Re: changing from SS2005 to 11g?
Date: Fri, 4 Jul 2008 20:57:11 -0600
I don't think the choice of Oracle release is especially relevant here. The real question is whether to migrate from one database engine to another.
The very first question to ask here, I think, is: "What do you propose to achieve by this?"
You are going to want some pretty solid reasons to undertake something like this. Assuming your application is non-trivial and has been coded to use SQLserver to good affect (i.e., that it is not "database agnostic"), you are going to have to recode -- possibly even redesign -- most of the application. You are going to need to show a very substantial benefit to justify this effort.
If the application is "trivial" -- i.e., it stresses neither the hardware nor the database engine -- there can be no benefit to migrating. At best, you will migrate from an idle SQLserver system to an idle Oracle system. At worst, you'll get something wrong, and things will go poorly on the new database.
If the application is "database agnostic", it probably already sucks. But it will probably such just as much on Oracle as it does on SQLserver. In this situation, a recoding/redesign effort could well be warranted, however, changing database platforms as part of this migration is likely to offer only one concrete benefit: it will force you to throw away more of the crappy old code.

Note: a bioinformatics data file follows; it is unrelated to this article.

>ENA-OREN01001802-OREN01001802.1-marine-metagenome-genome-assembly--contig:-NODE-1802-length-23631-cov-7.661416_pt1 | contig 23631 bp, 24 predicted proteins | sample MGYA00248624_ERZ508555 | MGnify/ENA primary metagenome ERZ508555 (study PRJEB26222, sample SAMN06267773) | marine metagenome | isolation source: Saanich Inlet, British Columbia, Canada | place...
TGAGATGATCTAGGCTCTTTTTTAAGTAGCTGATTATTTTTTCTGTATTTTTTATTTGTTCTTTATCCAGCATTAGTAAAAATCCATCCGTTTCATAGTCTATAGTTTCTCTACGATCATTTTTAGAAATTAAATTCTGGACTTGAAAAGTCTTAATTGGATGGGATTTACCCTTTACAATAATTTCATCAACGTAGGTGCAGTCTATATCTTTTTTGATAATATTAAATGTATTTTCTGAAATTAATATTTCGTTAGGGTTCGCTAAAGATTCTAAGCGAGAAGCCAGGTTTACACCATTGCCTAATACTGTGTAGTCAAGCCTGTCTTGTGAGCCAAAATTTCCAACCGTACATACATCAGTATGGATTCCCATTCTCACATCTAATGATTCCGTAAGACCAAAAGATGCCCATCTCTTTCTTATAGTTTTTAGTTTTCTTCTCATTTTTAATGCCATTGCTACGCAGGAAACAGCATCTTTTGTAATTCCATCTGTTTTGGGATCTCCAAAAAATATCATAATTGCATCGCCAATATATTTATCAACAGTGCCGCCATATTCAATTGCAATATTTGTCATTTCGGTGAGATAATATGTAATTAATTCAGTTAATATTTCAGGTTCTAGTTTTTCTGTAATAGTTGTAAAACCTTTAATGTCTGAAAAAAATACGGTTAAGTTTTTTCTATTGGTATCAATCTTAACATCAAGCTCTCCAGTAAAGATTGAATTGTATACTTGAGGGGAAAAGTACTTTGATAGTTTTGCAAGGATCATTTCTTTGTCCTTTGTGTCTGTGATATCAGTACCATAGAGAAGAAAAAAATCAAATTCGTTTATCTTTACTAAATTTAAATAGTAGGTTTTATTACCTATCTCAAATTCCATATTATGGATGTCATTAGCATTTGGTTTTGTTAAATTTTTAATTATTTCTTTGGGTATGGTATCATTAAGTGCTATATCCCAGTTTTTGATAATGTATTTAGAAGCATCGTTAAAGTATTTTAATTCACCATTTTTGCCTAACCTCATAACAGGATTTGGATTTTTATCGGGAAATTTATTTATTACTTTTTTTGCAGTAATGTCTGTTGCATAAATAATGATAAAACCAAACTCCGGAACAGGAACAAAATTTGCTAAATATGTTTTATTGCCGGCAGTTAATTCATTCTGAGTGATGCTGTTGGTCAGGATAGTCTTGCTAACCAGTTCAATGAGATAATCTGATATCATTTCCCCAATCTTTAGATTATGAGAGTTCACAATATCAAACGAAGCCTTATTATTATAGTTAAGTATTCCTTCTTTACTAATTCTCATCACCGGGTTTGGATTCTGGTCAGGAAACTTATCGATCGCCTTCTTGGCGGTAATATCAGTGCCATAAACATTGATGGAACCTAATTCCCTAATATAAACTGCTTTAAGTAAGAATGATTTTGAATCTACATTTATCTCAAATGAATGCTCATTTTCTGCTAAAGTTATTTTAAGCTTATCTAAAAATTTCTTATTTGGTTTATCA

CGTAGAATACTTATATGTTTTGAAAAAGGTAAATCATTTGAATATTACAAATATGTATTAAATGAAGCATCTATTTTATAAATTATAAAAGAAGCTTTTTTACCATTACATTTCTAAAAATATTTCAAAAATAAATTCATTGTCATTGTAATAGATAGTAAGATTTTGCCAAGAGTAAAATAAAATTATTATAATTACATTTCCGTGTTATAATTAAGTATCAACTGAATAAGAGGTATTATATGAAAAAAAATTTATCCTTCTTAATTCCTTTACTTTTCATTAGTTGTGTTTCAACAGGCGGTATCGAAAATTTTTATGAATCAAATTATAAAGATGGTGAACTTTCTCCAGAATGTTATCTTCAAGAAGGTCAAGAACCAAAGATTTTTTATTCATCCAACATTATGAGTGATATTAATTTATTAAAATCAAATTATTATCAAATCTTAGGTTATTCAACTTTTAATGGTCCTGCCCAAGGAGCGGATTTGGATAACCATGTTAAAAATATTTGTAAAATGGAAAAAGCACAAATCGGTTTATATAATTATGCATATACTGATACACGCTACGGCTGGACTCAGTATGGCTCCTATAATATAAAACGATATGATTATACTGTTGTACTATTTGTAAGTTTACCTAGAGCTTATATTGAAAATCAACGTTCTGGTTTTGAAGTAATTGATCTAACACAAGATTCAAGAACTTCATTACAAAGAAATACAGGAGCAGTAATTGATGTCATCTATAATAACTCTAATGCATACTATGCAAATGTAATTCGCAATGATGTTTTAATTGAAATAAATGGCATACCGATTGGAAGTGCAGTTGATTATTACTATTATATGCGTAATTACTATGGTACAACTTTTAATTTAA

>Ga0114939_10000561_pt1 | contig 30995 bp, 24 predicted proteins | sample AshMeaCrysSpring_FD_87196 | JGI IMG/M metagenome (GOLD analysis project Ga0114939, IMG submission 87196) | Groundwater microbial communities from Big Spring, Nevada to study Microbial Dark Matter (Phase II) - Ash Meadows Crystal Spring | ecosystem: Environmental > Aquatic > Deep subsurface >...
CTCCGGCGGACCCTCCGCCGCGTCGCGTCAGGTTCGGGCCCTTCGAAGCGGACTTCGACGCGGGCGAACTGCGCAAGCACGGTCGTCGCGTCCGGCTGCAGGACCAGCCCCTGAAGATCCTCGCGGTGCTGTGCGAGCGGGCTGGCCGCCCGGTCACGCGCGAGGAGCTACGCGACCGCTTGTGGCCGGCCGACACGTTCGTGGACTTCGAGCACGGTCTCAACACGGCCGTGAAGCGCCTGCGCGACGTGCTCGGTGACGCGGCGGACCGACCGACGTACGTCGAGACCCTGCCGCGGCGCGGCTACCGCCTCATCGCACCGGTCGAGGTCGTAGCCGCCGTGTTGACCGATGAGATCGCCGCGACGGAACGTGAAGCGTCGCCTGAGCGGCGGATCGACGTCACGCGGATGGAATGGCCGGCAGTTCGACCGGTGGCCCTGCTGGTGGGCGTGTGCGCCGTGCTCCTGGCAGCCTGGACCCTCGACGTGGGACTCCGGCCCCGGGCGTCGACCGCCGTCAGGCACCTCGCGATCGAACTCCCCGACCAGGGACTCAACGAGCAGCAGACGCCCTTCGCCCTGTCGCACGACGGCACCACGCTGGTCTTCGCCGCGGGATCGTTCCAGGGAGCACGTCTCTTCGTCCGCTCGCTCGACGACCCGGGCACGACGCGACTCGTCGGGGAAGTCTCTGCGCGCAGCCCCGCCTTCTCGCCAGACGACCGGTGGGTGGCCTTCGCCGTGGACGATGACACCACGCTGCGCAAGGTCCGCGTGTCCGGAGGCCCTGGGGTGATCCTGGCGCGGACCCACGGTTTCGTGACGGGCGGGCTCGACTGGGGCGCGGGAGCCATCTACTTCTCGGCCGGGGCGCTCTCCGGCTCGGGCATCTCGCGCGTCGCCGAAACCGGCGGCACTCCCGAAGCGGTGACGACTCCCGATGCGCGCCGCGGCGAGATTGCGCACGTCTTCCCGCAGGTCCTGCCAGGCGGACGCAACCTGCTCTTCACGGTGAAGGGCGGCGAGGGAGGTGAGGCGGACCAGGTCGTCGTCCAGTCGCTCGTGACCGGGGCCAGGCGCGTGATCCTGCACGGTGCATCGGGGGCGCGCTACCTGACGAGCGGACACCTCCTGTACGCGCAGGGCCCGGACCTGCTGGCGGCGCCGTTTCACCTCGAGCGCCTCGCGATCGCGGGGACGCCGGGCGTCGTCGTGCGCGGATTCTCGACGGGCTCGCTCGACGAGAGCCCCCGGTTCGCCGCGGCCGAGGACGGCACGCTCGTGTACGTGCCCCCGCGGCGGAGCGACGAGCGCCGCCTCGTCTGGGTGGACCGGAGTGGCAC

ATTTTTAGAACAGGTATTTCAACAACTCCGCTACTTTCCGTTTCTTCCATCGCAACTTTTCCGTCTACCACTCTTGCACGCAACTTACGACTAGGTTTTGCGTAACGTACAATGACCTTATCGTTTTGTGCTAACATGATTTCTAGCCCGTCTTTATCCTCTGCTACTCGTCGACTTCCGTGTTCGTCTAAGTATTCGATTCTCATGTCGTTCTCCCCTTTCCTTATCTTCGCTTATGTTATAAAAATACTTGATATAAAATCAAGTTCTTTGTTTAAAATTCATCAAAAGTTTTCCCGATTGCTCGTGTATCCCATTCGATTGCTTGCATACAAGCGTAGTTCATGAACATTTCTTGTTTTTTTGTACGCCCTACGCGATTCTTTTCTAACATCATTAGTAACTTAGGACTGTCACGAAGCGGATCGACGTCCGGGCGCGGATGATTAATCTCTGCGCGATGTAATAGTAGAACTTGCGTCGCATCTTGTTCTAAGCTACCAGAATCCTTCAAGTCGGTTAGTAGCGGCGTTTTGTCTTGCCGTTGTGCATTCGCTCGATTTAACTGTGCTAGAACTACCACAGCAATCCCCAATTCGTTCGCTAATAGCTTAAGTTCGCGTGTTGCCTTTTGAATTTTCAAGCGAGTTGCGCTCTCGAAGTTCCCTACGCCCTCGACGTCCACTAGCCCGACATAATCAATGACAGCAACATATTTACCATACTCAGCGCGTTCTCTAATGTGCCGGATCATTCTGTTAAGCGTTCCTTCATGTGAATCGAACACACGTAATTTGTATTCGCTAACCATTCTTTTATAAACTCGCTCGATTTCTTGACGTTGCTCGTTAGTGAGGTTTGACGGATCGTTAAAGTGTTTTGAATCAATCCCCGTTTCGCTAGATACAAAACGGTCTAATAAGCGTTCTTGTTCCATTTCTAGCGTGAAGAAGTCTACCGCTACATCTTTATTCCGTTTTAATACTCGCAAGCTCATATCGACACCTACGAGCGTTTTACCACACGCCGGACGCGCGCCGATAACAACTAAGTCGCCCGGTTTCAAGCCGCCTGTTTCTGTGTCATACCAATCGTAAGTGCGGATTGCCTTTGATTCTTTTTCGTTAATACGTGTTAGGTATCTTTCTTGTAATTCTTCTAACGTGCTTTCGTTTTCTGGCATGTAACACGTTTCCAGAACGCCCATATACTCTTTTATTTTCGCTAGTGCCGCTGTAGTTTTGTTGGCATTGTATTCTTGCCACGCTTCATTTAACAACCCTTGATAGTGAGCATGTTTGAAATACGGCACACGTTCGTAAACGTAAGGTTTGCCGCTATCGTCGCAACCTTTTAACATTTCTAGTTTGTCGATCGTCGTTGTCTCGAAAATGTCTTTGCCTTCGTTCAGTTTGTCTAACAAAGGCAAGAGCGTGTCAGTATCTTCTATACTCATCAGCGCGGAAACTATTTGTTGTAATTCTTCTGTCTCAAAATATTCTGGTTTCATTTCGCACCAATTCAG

Don't get me wrong on this. As an Oracle professional, I am always delighted to see people migrate to Oracle, from *anything*, really. It means more work for me and people like me. But the last thing I would want to see is people proclaiming that "Oracle sucks" on the basis of a poorly conceived or execute migration project. That's not good for anybody, except maybe Microsoft.
Just my $0.02 worth...
Oh, by the way -- having said all that, I can now say that there is probably nothing wrong with going with 11g for a project like this. If you do it right, you're probably going to spend a year or two on this migration by which time 11g should be more than ready for "prime time", and 10g will be about to be de-supported. If you don't plan to spend at least a year on this project, you may well be doomed to failure, so the relative "immaturity" of 11g could be a convenient excuse. It looks like 11g is an advantage either way. :-)
On Fri, Jul 4, 2008 at 3:08 PM, Andrew Kerber <andrew.kerber_at_gmail.com> wrote:
> Its too early to go to 11g. Let someone else do Oracle beta testing for
> On Fri, Jul 4, 2008 at 12:48 PM, Bjørn D. Jensen <bjorn.d.jensen_at_gmail.com>
>> If your boss want to know if it is a good idea to migrate...
>> I think it must be clear what the business purpose should be
>> and staff must be educated...
>> What are your opinions/experiences?
>> Best regards
>> OCP & MCTS Bjørn D. Jensen
> Andrew W. Kerber
> 'If at first you dont succeed, dont take up skydiving.'
-- Cheers, -- Mark Brinsmead Senior DBA, The Pythian Group http://www.pythian.com/blogs -- http://www.freelists.org/webpage/oracle-lReceived on Fri Jul 04 2008 - 21:57:11 CDT